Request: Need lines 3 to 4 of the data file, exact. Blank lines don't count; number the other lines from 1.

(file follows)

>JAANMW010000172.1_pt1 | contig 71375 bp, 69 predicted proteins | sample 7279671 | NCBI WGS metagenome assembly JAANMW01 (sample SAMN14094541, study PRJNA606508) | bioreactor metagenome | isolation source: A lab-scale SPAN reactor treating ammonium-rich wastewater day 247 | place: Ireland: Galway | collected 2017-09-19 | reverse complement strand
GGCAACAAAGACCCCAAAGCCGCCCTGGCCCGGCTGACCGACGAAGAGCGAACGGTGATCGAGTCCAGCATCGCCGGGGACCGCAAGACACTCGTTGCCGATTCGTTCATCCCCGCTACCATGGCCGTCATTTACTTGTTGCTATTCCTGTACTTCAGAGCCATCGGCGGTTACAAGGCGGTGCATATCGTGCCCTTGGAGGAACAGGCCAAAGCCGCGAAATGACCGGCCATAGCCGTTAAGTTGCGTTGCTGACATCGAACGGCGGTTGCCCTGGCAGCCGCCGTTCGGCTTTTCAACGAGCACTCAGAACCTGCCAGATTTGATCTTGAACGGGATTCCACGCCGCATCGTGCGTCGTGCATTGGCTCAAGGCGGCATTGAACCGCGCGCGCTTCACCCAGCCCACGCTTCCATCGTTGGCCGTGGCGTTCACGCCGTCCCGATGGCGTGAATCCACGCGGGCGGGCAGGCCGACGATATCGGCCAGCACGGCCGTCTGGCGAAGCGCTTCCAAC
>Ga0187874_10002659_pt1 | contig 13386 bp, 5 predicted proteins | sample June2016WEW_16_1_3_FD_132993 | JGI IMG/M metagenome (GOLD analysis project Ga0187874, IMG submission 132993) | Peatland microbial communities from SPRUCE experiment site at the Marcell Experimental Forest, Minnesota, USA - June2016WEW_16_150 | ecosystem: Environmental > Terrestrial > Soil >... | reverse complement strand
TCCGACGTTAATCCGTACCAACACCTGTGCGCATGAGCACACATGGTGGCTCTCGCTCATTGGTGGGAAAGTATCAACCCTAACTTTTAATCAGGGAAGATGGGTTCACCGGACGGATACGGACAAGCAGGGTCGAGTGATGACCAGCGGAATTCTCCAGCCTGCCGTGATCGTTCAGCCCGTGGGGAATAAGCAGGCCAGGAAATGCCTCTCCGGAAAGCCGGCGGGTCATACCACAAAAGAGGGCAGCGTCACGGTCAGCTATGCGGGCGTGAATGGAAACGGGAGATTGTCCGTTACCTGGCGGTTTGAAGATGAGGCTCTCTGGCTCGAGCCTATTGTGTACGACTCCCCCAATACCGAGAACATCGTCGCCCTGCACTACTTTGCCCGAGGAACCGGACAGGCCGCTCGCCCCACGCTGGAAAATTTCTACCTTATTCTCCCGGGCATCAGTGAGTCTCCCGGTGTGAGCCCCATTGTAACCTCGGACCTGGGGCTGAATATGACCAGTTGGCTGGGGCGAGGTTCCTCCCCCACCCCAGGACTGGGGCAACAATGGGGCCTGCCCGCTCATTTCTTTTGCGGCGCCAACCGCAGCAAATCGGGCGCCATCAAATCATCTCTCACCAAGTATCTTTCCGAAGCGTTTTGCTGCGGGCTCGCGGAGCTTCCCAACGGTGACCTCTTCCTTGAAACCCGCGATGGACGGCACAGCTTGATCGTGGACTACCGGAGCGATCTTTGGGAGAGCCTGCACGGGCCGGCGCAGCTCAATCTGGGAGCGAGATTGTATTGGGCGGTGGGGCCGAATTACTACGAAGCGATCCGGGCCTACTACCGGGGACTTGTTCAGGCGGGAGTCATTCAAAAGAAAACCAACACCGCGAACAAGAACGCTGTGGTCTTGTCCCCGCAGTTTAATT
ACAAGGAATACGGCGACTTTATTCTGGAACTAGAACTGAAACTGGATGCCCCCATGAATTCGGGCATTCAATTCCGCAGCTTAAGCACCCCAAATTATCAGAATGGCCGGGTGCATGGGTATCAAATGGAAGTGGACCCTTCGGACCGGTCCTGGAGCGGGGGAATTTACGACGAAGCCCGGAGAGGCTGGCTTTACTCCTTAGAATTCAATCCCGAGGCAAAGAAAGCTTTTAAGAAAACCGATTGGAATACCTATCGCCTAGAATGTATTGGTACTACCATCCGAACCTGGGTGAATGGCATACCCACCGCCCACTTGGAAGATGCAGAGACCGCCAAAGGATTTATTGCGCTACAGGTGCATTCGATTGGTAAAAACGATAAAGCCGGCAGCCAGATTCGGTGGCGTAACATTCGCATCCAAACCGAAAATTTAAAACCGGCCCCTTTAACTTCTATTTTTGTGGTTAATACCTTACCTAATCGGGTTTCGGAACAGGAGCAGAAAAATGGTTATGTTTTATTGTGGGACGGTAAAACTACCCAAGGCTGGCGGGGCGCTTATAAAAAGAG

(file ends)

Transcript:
>Ga0187874_10002659_pt1 | contig 13386 bp, 5 predicted proteins | sample June2016WEW_16_1_3_FD_132993 | JGI IMG/M metagenome (GOLD analysis project Ga0187874, IMG submission 132993) | Peatland microbial communities from SPRUCE experiment site at the Marcell Experimental Forest, Minnesota, USA - June2016WEW_16_150 | ecosystem: Environmental > Terrestrial > Soil >... | reverse complement strand
TCCGACGTTAATCCGTACCAACACCTGTGCGCATGAGCACACATGGTGGCTCTCGCTCATTGGTGGGAAAGTATCAACCCTAACTTTTAATCAGGGAAGATGGGTTCACCGGACGGATACGGACAAGCAGGGTCGAGTGATGACCAGCGGAATTCTCCAGCCTGCCGTGATCGTTCAGCCCGTGGGGAATAAGCAGGCCAGGAAATGCCTCTCCGGAAAGCCGGCGGGTCATACCACAAAAGAGGGCAGCGTCACGGTCAGCTATGCGGGCGTGAATGGAAACGGGAGATTGTCCGTTACCTGGCGGTTTGAAGATGAGGCTCTCTGGCTCGAGCCTATTGTGTACGACTCCCCCAATACCGAGAACATCGTCGCCCTGCACTACTTTGCCCGAGGAACCGGACAGGCCGCTCGCCCCACGCTGGAAAATTTCTACCTTATTCTCCCGGGCATCAGTGAGTCTCCCGGTGTGAGCCCCATTGTAACCTCGGACCTGGGGCTGAATATGACCAGTTGGCTGGGGCGAGGTTCCTCCCCCACCCCAGGACTGGGGCAACAATGGGGCCTGCCCGCTCATTTCTTTTGCGGCGCCAACCGCAGCAAATCGGGCGCCATCAAATCATCTCTCACCAAGTATCTTTCCGAAGCGTTTTGCTGCGGGCTCGCGGAGCTTCCCAACGGTGACCTCTTCCTTGAAACCCGCGATGGACGGCACAGCTTGATCGTGGACTACCGGAGCGATCTTTGGGAGAGCCTGCACGGGCCGGCGCAGCTCAATCTGGGAGCGAGATTGTATTGGGCGGTGGGGCCGAATTACTACGAAGCGATCCGGGCCTACTACCGGGGACTTGTTCAGGCGGGAGTCATTCAAAAGAAAACCAACACCGCGAACAAGAACGCTGTGGTCTTGTCCCCGCAGTTTAATT